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Backing Up Exchange Server 2003 Clusters

 

Topic Last Modified: 2005-04-27

The disaster recovery processes for backing up and restoring Exchange 2003 server clusters are similar to the processes for backing up and restoring data on stand-alone Exchange 2003 servers.

To successfully back up Exchange server clusters, you must first determine which server recovery method you want to use for each node in the server cluster:

  • Restore the node.

  • Rebuild the node without using a standby recovery server.

  • Rebuild the node by using a standby recovery server.

Disaster recovery methods for server clusters

Recovery method What you need

Restore the node

  • Full computer backup set.

  • Exchange database backups of each Exchange Virtual Server (EVS) in the cluster.

Rebuild the node without using a standby recovery server

  • A Windows backup set.

  • The ability to run the Exchange Setup program and reinstall all Exchange updates.

  • Exchange database backups for each EVS.

  • Any dynamic data backups for each node.

Rebuild the node by using a standby recovery server

(Prepare the node in advance, updating it whenever you update your production servers.)

  • A Windows backup set.

  • The ability to run the Exchange Setup program and reinstall all Exchange updates.

  • Exchange database backups for each EVS.

  • Any dynamic data backups for each node.

Insert a new node into the cluster

  • The ability to install Windows Server 2003 and Exchange.

  • Exchange database backups for each EVS.

  • Any dynamic data backups for each node.

If you choose to rebuild the node by using a standby recovery server, you will do most of the work involved in recovering or inserting a new node before a disaster happens. You keep the standby hardware available to replace any nodes in your server clusters in the event of a disaster.

After you make sure that your backup strategy includes creating backups for each node in the server cluster, you must also make sure that your backup strategy includes backing up the data on your server cluster's shared disk resources. The shared disk resource that maintains the consistency of your server cluster is the quorum disk resource, unless you are using the Majority Node Set. If you are using the Majority Node Set, each node maintains a copy of the cluster configuration data, and you do not have to back up the quorum.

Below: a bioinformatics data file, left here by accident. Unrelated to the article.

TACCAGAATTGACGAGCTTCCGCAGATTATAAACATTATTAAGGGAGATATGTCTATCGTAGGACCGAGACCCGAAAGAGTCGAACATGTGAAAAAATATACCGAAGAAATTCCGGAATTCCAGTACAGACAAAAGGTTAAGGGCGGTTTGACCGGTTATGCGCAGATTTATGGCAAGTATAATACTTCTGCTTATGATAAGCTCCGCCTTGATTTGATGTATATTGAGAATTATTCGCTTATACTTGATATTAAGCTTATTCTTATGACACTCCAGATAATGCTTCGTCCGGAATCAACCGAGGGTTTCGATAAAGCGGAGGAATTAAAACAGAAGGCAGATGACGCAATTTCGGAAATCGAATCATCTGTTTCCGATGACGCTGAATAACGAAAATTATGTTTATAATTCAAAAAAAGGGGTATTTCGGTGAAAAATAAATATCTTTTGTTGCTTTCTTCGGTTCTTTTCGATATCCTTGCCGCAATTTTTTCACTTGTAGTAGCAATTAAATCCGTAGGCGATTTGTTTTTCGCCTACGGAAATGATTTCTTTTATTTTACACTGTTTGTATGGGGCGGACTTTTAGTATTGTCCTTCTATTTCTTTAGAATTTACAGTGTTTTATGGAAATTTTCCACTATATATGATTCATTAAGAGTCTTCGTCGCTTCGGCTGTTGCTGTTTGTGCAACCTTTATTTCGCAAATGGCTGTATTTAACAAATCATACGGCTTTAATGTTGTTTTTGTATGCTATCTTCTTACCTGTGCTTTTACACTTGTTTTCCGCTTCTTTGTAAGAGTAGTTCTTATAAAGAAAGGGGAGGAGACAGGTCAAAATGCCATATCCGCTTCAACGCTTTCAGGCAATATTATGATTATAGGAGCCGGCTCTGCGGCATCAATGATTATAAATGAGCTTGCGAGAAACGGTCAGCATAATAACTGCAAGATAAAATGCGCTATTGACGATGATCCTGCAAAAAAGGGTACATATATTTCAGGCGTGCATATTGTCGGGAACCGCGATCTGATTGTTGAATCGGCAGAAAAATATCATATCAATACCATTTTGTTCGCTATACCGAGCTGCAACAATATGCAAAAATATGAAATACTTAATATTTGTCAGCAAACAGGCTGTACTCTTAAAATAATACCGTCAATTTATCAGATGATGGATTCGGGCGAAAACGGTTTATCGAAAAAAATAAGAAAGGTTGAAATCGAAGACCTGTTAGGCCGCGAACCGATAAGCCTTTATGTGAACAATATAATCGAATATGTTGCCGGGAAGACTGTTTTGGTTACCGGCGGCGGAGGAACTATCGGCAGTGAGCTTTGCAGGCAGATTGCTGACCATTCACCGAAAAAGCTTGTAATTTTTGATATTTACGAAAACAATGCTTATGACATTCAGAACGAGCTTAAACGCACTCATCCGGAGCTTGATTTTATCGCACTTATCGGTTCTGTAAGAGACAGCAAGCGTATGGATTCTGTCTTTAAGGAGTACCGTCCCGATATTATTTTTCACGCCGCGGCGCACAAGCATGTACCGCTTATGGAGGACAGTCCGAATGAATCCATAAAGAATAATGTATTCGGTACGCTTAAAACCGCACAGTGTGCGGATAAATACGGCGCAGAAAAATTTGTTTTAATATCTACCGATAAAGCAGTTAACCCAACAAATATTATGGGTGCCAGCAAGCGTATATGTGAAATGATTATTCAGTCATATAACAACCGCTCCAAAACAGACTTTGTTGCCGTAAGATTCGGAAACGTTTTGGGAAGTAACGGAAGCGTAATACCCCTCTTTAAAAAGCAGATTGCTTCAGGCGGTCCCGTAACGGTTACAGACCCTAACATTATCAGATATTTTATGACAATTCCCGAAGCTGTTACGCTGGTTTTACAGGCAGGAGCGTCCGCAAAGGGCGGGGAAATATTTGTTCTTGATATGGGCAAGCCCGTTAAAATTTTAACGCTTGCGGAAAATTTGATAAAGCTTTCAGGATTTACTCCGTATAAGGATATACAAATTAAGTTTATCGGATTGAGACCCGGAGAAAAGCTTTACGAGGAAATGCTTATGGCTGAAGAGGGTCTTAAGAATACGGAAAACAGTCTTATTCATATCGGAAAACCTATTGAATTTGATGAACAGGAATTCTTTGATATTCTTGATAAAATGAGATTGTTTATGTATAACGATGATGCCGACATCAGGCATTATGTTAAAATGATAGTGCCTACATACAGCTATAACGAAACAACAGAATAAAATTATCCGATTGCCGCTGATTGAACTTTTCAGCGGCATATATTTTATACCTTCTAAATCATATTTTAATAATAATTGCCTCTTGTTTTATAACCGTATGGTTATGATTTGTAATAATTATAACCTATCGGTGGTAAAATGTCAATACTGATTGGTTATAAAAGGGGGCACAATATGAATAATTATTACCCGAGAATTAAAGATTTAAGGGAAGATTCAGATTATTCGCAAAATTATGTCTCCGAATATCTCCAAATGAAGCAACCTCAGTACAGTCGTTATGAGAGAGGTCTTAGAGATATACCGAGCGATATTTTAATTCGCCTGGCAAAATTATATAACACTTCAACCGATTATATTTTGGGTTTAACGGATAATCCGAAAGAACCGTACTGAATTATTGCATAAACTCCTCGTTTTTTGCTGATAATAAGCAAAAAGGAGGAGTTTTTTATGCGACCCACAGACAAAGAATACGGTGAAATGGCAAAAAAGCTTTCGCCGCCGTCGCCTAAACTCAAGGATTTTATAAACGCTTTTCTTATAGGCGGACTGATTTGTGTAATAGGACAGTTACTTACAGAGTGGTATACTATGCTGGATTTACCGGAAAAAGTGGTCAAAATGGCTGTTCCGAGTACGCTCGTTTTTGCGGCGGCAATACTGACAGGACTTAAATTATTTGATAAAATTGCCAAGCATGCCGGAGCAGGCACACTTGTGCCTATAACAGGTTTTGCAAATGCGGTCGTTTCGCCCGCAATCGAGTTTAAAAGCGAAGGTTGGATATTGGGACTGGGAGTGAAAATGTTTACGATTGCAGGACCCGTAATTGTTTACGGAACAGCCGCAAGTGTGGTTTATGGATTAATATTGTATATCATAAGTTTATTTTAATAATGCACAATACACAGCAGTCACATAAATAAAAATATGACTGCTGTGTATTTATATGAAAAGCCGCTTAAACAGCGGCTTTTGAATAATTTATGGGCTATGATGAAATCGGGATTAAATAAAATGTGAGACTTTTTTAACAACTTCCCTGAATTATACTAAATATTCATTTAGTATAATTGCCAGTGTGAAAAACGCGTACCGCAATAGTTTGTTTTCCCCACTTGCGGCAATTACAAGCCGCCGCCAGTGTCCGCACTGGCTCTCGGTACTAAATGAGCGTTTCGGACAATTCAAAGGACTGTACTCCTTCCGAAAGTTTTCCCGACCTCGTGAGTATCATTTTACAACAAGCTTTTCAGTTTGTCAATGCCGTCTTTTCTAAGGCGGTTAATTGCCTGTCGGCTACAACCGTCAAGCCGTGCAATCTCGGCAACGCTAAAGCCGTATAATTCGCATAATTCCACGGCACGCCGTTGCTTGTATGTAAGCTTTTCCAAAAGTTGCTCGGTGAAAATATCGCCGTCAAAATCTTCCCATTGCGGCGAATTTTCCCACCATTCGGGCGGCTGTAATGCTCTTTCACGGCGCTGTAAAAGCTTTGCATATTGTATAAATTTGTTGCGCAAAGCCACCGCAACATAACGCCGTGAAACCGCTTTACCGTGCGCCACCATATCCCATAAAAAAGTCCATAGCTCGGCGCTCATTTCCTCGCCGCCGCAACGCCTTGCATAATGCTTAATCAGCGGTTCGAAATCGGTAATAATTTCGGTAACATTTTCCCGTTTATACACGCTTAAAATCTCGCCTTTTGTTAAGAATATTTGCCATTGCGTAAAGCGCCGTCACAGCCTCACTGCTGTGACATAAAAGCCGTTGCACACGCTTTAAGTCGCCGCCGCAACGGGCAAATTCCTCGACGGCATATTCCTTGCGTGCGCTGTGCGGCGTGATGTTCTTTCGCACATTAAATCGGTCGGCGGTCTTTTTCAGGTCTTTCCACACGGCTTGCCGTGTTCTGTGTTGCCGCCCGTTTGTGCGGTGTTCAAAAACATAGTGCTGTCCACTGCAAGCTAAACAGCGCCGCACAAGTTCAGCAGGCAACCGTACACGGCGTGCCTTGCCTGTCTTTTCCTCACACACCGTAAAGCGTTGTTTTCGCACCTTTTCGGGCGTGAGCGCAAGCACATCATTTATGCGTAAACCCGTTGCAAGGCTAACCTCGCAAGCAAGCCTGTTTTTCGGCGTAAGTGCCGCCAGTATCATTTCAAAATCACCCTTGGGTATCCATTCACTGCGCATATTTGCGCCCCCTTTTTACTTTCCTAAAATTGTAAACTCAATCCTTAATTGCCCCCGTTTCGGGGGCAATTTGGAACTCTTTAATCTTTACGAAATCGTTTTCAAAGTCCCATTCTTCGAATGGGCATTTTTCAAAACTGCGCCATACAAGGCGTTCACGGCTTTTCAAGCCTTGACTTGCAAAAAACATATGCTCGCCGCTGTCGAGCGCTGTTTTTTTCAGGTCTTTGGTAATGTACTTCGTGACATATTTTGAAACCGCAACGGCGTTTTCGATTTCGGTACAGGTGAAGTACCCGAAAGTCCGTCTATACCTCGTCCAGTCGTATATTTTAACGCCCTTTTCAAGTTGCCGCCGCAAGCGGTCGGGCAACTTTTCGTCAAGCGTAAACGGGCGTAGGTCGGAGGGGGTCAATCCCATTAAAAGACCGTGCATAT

For information about how to back up the quorum disk resource, see "Backing Up the Quorum Disk Resource" later in this chapter.

For information about how to back up shared disk resources that contain your Exchange database files and log files, see "Backing Up the Exchange Server 2003 Databases That Are Stored on Shared Disk Resources."

For an overview of Windows Server 2003 clustering support and troubleshooting, see the Technical Overview of Windows Server 2003 Clustering Services. You do not have to restore the backups described in this section to solve every problem that might occur in your clustering environment. For example, if a single node in a server cluster fails because of a hardware problem, it is relatively easy to replace that server by introducing a new node to the server cluster (either a newly rebuilt server cluster node or a standby cluster node). In this case, you do not have to restore any backups. As long as the maximum number of nodes for the server cluster has not been exceeded, you can add new nodes to a cluster at any time. However, if a different type of disaster occurs (for example, a complete cluster failure, a damaged quorum disk resource, or damaged Exchange databases) you might have to use one or more of your backups. For detailed information about Exchange server cluster restore processes, see "Restoring Exchange Clusters."

To help secure your Exchange server clusters, back up specific information that is stored on each server in the server cluster. This section provides detailed descriptions and procedural information about the following Exchange clustering topics:

  • Backing up an Exchange Server 2003 cluster's shared disk resources.

  • Backing up the Exchange Server 2003 databases that are stored on shared disk resources.

  • Maintaining records about your server clusters.

noteNote:
To locate the Microsoft Information Store options that are referred to in this section, open Windows Backup. In the console tree, expand Microsoft Exchange Server, expand the server that you want, and then expand Microsoft Information Store.
 
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